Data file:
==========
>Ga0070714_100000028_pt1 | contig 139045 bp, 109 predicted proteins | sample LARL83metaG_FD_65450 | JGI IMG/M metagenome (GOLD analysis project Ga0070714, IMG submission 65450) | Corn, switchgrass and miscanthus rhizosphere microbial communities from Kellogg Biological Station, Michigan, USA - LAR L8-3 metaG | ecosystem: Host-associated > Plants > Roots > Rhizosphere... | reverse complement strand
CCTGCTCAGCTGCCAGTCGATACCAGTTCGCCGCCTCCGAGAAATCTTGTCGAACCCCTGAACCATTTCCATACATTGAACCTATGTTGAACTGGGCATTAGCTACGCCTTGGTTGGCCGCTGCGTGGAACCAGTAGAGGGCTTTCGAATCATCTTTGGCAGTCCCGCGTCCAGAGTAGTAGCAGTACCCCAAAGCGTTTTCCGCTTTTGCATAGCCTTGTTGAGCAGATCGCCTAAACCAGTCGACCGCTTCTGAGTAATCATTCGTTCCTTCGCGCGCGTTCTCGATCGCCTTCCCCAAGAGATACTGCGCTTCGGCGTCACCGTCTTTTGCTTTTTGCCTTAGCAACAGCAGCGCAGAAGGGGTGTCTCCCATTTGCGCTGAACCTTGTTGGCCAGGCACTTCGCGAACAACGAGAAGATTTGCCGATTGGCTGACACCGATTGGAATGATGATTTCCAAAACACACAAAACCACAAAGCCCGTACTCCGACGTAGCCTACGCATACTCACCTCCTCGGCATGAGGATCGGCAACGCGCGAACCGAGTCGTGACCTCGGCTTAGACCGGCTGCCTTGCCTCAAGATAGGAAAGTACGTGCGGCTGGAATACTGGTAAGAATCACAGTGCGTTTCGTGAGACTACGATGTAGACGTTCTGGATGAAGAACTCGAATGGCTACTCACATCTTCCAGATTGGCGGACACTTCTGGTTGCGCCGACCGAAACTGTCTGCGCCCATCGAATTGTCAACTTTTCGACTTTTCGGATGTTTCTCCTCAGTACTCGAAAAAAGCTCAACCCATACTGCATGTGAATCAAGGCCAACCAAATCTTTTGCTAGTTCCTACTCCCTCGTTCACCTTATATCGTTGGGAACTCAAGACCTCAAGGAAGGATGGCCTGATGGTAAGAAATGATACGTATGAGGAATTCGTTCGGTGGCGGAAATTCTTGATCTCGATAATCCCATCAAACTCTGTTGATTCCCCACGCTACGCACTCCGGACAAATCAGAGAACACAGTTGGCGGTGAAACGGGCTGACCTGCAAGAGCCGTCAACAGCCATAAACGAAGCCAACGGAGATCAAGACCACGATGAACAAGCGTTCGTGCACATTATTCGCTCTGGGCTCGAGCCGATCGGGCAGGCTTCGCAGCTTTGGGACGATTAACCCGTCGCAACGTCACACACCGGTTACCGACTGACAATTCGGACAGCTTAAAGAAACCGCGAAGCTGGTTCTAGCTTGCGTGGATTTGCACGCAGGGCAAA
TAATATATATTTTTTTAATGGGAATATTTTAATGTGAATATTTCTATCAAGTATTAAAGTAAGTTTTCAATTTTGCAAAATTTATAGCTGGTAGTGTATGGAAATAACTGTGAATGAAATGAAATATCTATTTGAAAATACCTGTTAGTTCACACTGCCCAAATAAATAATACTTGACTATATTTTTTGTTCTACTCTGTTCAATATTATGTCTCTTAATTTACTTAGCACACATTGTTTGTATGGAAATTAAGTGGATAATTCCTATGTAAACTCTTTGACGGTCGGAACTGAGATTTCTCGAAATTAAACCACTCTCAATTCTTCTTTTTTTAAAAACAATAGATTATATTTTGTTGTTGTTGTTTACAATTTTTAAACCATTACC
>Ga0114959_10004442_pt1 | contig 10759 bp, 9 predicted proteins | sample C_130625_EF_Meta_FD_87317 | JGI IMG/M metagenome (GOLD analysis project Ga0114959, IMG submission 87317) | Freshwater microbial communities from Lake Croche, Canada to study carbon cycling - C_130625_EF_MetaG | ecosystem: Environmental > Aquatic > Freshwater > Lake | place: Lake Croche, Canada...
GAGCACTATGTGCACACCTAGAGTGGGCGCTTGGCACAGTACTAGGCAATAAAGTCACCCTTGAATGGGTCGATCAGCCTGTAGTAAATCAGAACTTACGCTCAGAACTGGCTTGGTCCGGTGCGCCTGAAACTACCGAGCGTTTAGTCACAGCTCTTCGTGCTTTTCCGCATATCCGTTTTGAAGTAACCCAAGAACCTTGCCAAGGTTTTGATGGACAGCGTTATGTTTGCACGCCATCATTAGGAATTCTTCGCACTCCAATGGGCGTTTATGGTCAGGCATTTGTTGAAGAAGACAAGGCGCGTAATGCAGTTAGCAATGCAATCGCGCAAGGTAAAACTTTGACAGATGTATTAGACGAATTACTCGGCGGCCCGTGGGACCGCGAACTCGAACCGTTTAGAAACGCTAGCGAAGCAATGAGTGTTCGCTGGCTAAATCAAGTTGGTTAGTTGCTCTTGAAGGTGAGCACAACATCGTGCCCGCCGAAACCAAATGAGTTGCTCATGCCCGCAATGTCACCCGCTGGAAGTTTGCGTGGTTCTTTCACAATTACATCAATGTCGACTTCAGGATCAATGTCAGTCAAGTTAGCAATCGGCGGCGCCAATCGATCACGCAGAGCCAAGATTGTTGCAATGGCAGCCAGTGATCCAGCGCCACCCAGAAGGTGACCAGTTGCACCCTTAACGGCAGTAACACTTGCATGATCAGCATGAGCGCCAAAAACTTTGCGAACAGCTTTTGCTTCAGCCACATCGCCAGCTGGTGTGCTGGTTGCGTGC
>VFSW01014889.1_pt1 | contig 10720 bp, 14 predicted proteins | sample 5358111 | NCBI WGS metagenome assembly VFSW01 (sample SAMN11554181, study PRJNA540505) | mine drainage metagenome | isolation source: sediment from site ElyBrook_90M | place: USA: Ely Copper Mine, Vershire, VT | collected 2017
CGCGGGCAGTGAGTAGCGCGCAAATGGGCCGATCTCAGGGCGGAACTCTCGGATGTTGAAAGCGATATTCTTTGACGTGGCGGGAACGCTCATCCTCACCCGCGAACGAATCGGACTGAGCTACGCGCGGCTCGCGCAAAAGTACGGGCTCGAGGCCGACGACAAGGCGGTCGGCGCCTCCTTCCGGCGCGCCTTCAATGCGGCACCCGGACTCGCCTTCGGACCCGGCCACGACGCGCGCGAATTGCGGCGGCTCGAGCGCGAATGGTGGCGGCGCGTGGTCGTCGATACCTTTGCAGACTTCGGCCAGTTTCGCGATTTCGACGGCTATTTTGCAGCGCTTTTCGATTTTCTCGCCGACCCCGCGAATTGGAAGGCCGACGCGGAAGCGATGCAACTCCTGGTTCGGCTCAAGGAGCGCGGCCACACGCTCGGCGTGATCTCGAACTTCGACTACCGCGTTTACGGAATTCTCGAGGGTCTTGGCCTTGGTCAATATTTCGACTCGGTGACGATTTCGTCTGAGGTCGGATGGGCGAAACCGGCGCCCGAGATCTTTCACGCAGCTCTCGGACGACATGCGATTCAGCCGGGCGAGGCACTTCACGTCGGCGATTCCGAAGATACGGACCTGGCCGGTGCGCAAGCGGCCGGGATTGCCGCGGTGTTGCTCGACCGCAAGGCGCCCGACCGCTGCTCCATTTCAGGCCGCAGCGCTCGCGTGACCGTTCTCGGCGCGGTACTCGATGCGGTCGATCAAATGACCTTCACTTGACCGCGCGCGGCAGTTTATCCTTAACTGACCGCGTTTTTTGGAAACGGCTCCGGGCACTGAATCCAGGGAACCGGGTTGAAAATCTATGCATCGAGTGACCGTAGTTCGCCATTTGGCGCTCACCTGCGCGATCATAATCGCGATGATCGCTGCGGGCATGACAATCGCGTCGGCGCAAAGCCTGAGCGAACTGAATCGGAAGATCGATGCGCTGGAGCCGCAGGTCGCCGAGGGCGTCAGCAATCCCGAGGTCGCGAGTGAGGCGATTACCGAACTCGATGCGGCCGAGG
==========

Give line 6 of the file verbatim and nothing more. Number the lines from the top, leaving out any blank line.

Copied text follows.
>VFSW01014889.1_pt1 | contig 10720 bp, 14 predicted proteins | sample 5358111 | NCBI WGS metagenome assembly VFSW01 (sample SAMN11554181, study PRJNA540505) | mine drainage metagenome | isolation source: sediment from site ElyBrook_90M | place: USA: Ely Copper Mine, Vershire, VT | collected 2017